1. Remove the berries from the stems. When I was thinking about the harvest, I thought this was going to be a huge pain in the ass. The berries are tiny and there’s so many of them. I read about people putting their elderberries in the freezer, then pulling them out and as they thaw the berries fall off. I also read about people rubbing the berries against ½ inch hardware cloth over a bowl, and the berries just come off and fall in the bowl. I tried the hardware cloth and that was a bust. I also talked to someone who had tried the freezing method and he said that didn’t work either. Ultimately, I simply pulled them off by hand. I found that you do not need to take them off one by one. If you lightly tug at the clusters of berries with your fingers they will fall off. It was actually easy, low stress work. I watched a movie while I was doing it. It was a bit time-consuming but it wasn’t too bad.

Elderberry Harvest

Elderberries De-stemmed

  1. Once de-stemmed, I lined my dehydrator trays with wax paper. This is a must, because you don’t want to stain the tray inserts. I placed the elderberries on the trays. This was a bit tricky, because the round berries tend to roll all over the place, and they do stain, so you do not want even one runaway berry. I carefully made a small pile in the middle of each tray and then spread them out from there. It wasn’t too bad, and you do want a single layer, but it’s OK if they’re touching, they will still dry fine.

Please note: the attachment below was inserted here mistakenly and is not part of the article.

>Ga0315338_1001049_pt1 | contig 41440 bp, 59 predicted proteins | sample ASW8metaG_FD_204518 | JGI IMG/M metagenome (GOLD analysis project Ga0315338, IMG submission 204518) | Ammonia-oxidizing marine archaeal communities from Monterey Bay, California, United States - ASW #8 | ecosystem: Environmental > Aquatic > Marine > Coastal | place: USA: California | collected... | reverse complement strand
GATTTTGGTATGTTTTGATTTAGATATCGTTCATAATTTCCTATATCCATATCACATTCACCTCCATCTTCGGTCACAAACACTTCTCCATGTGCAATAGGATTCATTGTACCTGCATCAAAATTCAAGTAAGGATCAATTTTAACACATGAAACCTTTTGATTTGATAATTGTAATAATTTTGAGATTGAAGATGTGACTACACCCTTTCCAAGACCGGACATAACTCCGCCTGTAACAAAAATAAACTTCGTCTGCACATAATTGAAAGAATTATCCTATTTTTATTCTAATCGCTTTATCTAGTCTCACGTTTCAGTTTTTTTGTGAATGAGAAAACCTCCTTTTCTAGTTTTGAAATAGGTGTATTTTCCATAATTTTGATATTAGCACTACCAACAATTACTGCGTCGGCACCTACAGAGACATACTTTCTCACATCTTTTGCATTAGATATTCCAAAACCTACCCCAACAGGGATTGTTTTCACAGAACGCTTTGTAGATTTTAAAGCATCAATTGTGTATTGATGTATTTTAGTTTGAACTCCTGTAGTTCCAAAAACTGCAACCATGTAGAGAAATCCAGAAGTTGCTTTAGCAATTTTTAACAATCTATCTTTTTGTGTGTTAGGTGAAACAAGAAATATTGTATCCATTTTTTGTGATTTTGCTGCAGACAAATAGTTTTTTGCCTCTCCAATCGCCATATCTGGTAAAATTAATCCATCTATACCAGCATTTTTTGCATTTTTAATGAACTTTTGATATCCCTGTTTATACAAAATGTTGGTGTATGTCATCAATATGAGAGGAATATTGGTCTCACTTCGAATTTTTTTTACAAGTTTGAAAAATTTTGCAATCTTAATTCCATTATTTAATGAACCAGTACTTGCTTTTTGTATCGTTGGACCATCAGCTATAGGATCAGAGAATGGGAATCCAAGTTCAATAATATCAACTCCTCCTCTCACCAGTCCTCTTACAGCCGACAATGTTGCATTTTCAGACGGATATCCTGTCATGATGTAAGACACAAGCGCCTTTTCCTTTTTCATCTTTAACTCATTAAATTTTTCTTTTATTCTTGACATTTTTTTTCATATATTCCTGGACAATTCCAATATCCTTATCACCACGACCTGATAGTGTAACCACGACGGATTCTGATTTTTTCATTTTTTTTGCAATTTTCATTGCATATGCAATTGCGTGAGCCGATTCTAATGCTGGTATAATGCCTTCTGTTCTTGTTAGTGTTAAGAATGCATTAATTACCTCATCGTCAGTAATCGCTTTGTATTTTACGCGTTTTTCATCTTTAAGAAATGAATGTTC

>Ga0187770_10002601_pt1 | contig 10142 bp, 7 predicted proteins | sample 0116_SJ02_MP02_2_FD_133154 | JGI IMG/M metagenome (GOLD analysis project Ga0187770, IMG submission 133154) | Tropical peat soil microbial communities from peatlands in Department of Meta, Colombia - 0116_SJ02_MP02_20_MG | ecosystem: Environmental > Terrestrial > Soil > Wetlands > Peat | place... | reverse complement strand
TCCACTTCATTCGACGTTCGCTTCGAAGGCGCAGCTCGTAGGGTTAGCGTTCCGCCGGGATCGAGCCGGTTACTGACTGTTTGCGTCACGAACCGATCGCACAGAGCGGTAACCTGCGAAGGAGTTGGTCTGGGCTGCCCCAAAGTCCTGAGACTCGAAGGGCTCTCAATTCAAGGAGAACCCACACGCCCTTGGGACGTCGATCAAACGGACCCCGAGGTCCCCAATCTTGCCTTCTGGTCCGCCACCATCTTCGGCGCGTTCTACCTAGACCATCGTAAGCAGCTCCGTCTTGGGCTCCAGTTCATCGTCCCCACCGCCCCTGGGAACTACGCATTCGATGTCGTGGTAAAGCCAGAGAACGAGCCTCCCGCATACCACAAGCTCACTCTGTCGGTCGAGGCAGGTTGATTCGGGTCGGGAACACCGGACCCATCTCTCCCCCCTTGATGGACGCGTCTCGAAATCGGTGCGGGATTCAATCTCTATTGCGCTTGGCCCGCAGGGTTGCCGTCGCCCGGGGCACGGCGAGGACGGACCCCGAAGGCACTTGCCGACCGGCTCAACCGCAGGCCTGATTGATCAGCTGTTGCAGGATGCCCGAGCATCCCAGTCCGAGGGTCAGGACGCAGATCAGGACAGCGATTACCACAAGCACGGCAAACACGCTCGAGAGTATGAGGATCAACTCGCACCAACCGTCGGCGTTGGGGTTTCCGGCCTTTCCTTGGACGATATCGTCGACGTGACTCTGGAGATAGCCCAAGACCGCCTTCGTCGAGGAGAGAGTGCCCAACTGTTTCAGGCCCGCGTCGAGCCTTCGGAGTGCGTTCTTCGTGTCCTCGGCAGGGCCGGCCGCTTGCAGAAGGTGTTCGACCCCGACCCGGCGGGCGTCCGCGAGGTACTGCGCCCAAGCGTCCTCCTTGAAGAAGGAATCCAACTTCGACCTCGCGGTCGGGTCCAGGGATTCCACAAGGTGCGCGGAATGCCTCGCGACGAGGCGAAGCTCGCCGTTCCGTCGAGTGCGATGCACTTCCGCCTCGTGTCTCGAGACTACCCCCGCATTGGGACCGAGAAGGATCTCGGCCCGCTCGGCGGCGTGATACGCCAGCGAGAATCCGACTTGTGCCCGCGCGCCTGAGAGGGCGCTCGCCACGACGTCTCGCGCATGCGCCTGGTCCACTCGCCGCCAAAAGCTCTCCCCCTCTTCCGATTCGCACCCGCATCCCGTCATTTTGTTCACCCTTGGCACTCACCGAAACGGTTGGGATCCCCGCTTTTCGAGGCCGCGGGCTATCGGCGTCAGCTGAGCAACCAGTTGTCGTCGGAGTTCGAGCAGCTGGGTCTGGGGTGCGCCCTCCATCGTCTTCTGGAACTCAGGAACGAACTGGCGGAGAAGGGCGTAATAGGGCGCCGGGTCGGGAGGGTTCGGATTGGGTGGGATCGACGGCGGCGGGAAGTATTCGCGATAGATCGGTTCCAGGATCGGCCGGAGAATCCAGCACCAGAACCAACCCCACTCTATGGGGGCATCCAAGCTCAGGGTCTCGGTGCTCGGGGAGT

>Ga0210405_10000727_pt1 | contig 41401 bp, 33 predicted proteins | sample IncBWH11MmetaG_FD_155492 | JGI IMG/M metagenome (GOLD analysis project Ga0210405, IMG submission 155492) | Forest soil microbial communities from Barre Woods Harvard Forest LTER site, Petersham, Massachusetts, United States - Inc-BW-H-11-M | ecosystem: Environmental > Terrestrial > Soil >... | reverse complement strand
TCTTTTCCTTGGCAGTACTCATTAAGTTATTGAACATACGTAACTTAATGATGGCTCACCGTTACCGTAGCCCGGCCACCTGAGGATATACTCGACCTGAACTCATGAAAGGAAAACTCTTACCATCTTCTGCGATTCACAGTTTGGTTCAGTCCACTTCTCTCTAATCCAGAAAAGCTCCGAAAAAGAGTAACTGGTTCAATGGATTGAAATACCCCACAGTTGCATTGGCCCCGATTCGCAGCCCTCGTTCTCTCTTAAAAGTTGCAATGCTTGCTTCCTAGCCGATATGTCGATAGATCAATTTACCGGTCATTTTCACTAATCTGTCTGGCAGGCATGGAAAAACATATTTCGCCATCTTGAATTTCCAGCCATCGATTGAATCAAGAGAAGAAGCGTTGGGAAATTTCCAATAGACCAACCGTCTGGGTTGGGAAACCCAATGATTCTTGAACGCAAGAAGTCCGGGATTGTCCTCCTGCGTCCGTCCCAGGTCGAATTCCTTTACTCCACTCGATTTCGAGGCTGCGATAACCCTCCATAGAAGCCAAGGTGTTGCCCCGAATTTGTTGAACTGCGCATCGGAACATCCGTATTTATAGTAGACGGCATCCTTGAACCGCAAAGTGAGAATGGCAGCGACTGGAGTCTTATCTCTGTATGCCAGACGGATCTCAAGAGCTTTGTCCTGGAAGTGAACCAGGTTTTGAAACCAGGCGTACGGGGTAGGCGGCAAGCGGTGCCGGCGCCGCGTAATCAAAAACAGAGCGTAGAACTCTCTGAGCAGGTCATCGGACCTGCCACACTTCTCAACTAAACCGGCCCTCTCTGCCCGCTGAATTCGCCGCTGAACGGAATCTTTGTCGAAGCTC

Elderberries Spread on Waxpaper

  1. I ran my Excalibur dehydrator for two days on the fruit temperature 135 degrees for two days. They were plenty dry after that time. You may be able to shorten the time. I wasn’t checking them too regularly.


Elderberries in the Dehydrator

  1. At this point, I had these tiny dried berries on wax paper and I needed to put them into my food saver bags. I started to use a big spoon to gather them, but that was dumb. I was able to pull up the edges of the wax paper and I folded the edges to hold the berries. Then I put the wax paper in my food saver bags, allowing one end to open, quickly dumping the contents into the bag. That worked really well.

Elderberries Dried

  1. I vacuum packed the dried elderberries, using several bags, because I won’t be using a lot at one time.

Elderberries Vacuum Packed

Fresh ripe elderberries don’t taste particularly good in my opinion, but they are palatable. Dried elderberries taste slightly better than fresh. Denise and I have used them in several ways. She puts them in her tea and we’ve put them in salads and with fruit. I put them with raspberries and honey and it was pretty good. I think the key is you have to have the honey as a sweetener. If it was just with the raspberries, it would not taste great. Also, in a vegetable salad, especially with a sweeter dressing, they taste fine. Denise says they’re good in tea as well, again especially if you use honey as a sweetener. So give them a try, they’re easy to grow, easy to harvest, and the health benefits are many.

Elderberries in Tea

Elderberries, Raspberries, and Honey

~ Phil Williams

Phil Williams is a permaculture consultant and designer and creator of the website  He is also the author of numerous books, most recently, Fire the Landscaper and Farmer Phil's Permaculture. His website provides useful, timely information for the experienced or beginning gardener, landscaper, or permaculturalist. Phil's personal goals are to build soil, restore and regenerate degraded landscapes, grow and raise an abundance of healthy food of great variety, design and install resilient permaculture gardens in the most efficient manner possible, and teach others along the way.